, an eminent nonconformist divine in the seventeenth century, was the sou of a citizen of London, and born there in February 1600. July 4, 1616, he was admitted of Pembroke-hall 5 in the university of Cambridge. In 1619, he took, the degree of bachelor of arts and in 1632, that of bachelor of divinity. He shewed himself very early no friend, to the Arminian party, which was the reason that he could not obtain a fellowship in that society, even when he seemed to be entitled to it from his standing, as well as from his learning and unblemished character. At last, however, he so far conquered all prejudices, that he was elected Tanquam Socius of that hall, which entitled him to wear the cap, and take pupils, but he had no share in the government of the house. Dr. Felton, the pious and learned bishop of Ely, had so great a regard to his diligence in study, and unaffected zeal for religion, that he made him his chaplain, and paid him, during his residence in his family, uncommon marks of respect. His lordship gave him likewise, as a farther mark of his favour, the vicarage of St. Mary’s in Swaffham- Prior, in Cambridgeshire, in which capacity he did much good, though he diid not reside on his cure by reason of its small distance from the episcopal place. But after the death of the bishop in 1626, Mr. Calamy being chosen one of- th$; lecturers of St. Edmund’s-Bury, in Suffolk, he resigned his vicarage, and applied himself wholly to the discharge of his function at Bury. He continued there ten years, and, as some writers say, was during the greatest part of that time a strict conformist. Others, and indeed himself, say the contrary. The truth seems to be, that he was unwilling to oppose ceremonies, or to create a disturbance in the church about them, so long as this might, in, his opinion, be avoided with a safe conscience; but when bishop Wren’s articles, and the reading of the book of sports, came to be insisted on, he thought himself obliged to alter his conduct, and not only avoid conforming for the future, but also to apologize publicly for his former behaviour. He caine now to be considered as an active nonconformist, and being in great favour with the earl of Essex, he presented him to the living of Rochford in Essex, a rectory of considerable value, and yet it proved a fatal present to Mr. Calamy; for, removing from one of the best and wholesomest airs in England, that of St. Edmund’sbury, into the hundreds of Essex, he contracted such an illness as broke his constitution, and left behind it a dizziness in his head, which he complained of as long as he Jived. Upon the death of Dr. Stoughton, he was chosen minister of St. Mary Aldermanbury, which brought him tip to London, 1639. The controversy concerning churchgovernment was tlu n at its greatest height, in which Mr. Calainy had a very large share. In the month of July 1639, he was incorporated of the university of Oxford, which, however, did not take him off from the party in which he was engaged. In 1640 he was concerned in writing that famous book, called Smectymnuus, which himself says, gave the first deadly blow to episcopacy, and therefore we find frequent references to it in all the defences and apologies for nonconformity which have been since published. In 1641 he was appointed by the house of lords a member of the sub-committee for religion, which consisted of very eminent divines, whose conduct, however, has been differently censured. He made a great figure in the assembly of divines, though he is not mentioned in Fuller’s catalogue, and distinguised himself both by his learning and moderation. He likewise preached several times before the house of commons, for which his memory has been very severely treated. He was at the same time one of the Cornhill lecturers, and no man had a greater interest in the city of London, in consequence of his ministerial abilities. He preached constantly in his own parish church for twenty years to a numerous audience, composed of the most eminent citizens, and even persons of great quality. He steadily and strenuously opposed the sectaries, and gave many pregnant instances of his dislike to those violences which were committed afterwards, on the king’s being brought from the Isle of Wight, He opposed the beheading of his sovereign king Charles I. with constancy ^ncl courage. Under the usurpation of Cromwell he was passive, and lived as privately as he could; yet he gave no reason to suspect that he was at all a well-wisher to that government. When the times afforded a favourable opportunity, he neglected not promoting the return of king Charles II. and actually preached before the house of commons on the day they voted that great question, which, however, has not hindered some from suggesting their suspicions of his loyally. After this step was taken, he, Mr. Ash, and other eminent divines were sent over to compliment the king in Holland, by whom they were extremely well received. When his majesty was restored, Mr. Calainy retained still a considerable share in his favour, and in June 1660, was appointed one of his chaplains in ordinary, and was offered the bishopric, of Coventry and Litchfield, which he refused. When the convocation came to be chosen, he and Mr. Baxter were elected, May 2, 1661, for London; but the bishop of that diocese having the power of chusing two out of four, or four out of six, elected within a certain circuit, Dr. Sheldon, who was then bishop, was so kind as to excuse both of them; which, perhaps, was owing to the share they had in the Savoy conference. After the miscarrying of that design, Mr. Calamy made use of all his interest to procure the passing of an act agreeable to the king’s declaration at Breda: but when this was frustrated, and the act of uniformity passed, he took a resolution of submitting to ejection, and accordingly preached his farewel sermon at Aldermanbury, August 17, 1662. He made, however, a last effort three days afterwards, by presenting a petition to his majesty to continue in the exercise of his ministerial office. This petition was signed by many of the London clergy, and Dr. Man ton and Dr. Bates assisted at the presenting it, when Mr; Calamy made a long and moving speech; but neither it nor the petition had any good effect, though the king expressed himself in favour of toleration. He remained, however, in his parish, and came constantly to church, though another was in the pulpit, which proved an occasion of much t;rouble to him for on December 28, 1662, the expected preacher not coming in time, some of the principal persons in the parish prevailed upon Mr. Calamy to supply his place, which, with some importunity, he did; but delivered himself with such freedom, that he was soon after, by the lord mayor’s warrant, committed to Newgate for his sermon. But the case itself being thought hard, and some doubt arising how far the commitment was legal, his majesty in a few days discharged him. He lived to see London in ashes, the sight of which broke his heart. He was driven through the ruins in a coach to Enfield, and was so shocked at the dismal appearance, that he could never wear off the impression, but kept his chamber ever after, and died October 29, 1666, within two naonths after this accident happened. He was, though a very learned man, yet a plain and practical preacher, and one who was not afraid to speak his sentiments freely of and to the greatest; men . He was twice married. By his first wife he had a son and daughter; and by his second seven children, some of whom we shall have occasion to mention in succeeding articles.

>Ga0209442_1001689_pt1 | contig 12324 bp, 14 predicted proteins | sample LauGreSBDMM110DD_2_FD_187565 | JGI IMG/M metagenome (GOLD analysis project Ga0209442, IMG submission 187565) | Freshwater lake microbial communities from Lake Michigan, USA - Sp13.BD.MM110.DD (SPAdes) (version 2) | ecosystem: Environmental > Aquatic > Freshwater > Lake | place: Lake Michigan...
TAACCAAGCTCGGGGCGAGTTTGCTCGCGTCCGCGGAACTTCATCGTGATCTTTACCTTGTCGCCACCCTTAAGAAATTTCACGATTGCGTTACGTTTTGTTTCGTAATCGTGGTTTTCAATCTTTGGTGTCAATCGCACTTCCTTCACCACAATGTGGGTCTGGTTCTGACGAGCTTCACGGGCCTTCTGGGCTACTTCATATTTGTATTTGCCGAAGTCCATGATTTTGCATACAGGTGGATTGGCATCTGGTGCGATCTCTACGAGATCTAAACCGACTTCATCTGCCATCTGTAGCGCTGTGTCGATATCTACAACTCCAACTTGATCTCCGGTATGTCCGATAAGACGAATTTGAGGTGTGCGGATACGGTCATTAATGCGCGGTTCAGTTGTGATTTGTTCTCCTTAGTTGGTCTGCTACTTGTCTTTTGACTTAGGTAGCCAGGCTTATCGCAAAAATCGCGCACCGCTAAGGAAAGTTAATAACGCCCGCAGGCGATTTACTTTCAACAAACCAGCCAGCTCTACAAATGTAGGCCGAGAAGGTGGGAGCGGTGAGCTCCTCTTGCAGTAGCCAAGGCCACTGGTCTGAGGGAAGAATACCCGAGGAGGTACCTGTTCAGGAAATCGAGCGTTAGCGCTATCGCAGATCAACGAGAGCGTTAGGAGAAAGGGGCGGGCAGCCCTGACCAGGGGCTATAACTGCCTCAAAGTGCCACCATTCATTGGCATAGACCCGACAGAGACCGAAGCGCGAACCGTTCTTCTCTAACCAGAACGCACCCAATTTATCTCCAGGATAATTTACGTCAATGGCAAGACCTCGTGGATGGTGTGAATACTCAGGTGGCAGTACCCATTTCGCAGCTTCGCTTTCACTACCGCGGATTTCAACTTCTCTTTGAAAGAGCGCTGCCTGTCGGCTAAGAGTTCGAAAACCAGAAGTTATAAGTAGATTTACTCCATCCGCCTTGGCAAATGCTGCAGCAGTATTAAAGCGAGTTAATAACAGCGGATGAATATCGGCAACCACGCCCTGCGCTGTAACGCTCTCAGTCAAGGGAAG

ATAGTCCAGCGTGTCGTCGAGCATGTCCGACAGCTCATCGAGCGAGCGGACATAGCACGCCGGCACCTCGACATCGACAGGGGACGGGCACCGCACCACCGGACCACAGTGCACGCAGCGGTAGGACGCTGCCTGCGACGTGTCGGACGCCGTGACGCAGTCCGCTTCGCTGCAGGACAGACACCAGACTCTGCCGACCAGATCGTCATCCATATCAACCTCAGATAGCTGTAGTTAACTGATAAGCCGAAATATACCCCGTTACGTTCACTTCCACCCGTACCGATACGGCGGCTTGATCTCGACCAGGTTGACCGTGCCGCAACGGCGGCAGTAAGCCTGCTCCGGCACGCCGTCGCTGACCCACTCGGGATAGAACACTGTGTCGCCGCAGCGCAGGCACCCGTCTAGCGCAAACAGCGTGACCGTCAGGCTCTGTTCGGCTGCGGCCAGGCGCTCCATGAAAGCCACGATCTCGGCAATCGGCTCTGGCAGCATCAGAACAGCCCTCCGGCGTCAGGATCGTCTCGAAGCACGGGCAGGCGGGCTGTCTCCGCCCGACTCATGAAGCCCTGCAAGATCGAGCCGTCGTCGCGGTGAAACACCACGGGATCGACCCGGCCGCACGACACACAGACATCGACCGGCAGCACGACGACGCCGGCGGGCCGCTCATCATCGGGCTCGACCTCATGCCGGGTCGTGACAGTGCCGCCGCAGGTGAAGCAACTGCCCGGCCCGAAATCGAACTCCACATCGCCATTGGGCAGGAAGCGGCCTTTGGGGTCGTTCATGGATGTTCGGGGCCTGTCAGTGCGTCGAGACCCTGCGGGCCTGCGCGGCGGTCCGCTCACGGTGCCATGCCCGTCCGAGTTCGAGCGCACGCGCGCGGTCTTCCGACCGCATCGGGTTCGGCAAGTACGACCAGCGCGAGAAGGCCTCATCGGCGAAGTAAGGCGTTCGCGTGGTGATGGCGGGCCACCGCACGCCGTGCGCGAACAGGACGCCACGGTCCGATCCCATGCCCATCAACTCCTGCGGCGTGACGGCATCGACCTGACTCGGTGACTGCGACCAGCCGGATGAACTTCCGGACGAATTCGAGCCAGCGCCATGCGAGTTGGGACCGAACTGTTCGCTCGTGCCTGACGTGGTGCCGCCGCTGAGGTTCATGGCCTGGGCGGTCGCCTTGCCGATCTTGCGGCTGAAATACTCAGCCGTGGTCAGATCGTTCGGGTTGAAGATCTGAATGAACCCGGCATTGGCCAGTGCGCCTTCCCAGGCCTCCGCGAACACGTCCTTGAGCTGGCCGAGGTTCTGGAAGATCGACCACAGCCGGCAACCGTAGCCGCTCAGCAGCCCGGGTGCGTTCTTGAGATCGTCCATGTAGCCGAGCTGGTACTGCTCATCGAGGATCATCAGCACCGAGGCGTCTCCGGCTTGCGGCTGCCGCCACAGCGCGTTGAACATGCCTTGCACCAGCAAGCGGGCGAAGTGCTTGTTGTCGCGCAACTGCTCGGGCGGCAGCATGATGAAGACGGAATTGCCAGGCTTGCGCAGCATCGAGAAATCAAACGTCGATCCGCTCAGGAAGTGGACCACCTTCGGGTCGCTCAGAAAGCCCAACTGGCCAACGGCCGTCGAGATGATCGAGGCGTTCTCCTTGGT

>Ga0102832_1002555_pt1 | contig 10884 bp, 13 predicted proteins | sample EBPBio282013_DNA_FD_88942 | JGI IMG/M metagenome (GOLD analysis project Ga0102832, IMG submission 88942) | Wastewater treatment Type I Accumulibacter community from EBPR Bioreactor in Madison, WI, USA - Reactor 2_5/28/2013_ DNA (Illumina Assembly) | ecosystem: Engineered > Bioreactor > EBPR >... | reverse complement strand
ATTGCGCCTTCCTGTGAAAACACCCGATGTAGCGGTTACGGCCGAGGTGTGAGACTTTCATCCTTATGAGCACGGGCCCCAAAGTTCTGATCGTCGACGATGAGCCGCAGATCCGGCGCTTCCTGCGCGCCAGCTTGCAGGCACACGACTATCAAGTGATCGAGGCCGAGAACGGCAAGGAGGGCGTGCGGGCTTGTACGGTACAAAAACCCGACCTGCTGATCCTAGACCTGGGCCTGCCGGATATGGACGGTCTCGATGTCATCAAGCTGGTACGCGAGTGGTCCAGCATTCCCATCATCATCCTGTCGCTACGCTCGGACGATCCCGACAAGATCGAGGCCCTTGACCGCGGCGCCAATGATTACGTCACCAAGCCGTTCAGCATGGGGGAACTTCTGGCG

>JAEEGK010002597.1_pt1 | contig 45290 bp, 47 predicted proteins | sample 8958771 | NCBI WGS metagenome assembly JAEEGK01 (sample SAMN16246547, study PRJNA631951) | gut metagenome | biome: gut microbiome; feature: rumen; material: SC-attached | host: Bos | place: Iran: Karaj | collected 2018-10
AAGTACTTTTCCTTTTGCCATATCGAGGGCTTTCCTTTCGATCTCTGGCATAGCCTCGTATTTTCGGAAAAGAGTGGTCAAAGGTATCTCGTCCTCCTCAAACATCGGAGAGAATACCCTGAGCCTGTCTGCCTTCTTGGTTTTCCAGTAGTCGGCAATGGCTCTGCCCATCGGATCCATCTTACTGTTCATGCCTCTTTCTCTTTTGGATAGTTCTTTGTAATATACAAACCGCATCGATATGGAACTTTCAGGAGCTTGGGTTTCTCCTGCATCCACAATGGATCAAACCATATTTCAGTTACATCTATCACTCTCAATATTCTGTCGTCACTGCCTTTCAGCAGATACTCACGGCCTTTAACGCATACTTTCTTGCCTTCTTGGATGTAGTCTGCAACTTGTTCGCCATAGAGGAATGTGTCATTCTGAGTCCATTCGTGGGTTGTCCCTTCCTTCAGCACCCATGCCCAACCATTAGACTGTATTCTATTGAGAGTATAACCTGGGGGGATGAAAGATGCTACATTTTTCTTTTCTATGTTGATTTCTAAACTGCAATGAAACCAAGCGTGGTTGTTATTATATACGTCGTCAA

, author of the well-known “Commentary on Job,” and an eminent nonconformist divine, was born in London in 1602; He